Non-pharmacological treatment

Several non-pharmacological treatments can be effective in relieving pain and the WHO ladder has been updated to reflect this. These treatment options can be used alone or combined with other pharmacological or non-pharmacological treatments to form a multicomponent approach. Non-pharmacological options are often relatively inexpensive and have a favourable adverse effect profile. They can reduce the anxiety associated with pain and reduce the dosage of analgesic drugs needed, therefore reducing the adverse effects of these drugs19.

Physiotherapy and exercise are very important in the non-pharmacological management of pain. Exercise has been shown to have effectiveness in reducing pain in patients. Exercise prescription from a trained and component physiotherapist can be a very useful intervention in chronic pain patients and should address any biomechanical and psychosocial issues that contribute towards the pain. Patient education, a multidisciplinary approach and a correct exercise plan that is safe and effective is important in a successful rehabilitation programme20,21.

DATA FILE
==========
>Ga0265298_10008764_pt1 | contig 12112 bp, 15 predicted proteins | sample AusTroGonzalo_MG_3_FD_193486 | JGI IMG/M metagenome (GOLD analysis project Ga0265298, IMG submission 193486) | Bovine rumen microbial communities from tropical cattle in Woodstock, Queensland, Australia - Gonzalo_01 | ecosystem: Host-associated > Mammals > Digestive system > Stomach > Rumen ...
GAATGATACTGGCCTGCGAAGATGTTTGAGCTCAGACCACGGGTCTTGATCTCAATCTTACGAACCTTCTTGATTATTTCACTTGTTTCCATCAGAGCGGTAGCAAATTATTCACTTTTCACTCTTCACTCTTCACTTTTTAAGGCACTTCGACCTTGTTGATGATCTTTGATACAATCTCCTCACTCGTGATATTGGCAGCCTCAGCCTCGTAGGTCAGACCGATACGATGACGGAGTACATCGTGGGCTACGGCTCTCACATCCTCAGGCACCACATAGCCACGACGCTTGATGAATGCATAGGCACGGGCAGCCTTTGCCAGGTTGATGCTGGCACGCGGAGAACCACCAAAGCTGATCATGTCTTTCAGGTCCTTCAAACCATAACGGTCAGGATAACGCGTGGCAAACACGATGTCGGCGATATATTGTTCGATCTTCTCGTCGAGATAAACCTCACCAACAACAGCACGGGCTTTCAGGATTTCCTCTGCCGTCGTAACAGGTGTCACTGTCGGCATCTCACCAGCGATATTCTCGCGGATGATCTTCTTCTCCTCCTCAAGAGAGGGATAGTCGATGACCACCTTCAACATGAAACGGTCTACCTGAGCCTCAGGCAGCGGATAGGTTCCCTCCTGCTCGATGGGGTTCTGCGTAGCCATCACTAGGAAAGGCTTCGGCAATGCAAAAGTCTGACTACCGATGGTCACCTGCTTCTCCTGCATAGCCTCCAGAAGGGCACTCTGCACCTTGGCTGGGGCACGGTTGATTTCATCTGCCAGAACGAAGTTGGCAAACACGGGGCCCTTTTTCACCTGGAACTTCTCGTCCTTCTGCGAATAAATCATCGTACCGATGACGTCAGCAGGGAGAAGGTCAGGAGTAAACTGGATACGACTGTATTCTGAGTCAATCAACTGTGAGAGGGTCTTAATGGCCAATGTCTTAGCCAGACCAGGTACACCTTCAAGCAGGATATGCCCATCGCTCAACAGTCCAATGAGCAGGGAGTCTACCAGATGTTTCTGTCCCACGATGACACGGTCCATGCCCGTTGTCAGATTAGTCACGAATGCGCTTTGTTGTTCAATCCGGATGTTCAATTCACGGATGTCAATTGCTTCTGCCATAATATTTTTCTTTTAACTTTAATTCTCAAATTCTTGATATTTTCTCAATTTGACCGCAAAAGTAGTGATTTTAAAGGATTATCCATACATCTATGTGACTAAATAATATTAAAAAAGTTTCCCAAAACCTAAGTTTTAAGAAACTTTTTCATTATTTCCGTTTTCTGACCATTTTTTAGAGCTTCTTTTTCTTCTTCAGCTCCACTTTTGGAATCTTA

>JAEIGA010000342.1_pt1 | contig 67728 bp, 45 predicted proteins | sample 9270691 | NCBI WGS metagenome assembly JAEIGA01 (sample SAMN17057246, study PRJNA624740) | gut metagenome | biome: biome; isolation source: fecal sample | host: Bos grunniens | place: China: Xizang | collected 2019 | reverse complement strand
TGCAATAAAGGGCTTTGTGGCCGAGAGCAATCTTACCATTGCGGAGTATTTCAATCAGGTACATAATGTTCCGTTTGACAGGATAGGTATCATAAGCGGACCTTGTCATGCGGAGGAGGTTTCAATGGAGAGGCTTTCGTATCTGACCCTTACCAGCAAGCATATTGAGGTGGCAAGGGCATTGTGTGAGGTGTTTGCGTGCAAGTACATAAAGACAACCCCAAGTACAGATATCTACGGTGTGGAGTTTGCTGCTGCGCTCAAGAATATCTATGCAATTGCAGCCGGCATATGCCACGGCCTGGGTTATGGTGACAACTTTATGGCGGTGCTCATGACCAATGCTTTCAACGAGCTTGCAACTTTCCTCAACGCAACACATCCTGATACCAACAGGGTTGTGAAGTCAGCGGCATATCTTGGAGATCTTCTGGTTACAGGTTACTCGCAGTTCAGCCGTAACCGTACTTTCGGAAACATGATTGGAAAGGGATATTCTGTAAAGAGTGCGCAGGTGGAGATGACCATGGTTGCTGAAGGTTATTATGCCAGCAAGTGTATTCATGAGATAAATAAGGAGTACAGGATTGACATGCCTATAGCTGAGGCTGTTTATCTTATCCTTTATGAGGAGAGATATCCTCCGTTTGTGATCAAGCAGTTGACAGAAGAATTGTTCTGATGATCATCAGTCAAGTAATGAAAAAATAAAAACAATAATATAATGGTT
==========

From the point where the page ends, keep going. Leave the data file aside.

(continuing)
Acupuncture and Tai Chi are other non-pharmacological interventions that can provide pain relief for patients. These methods generally are safe when performed by an appropriately trained professional. However, there is a risk of injury with Tai Chi when improper instructions are used, as well as a risk of infection at the site of administration with acupuncture22. Cognitive behavioural therapy (CBT) has been shown to be effective in treating patients with chronic pain. It can be used as a standalone treatment or as an adjunct to other therapies23.  

References on request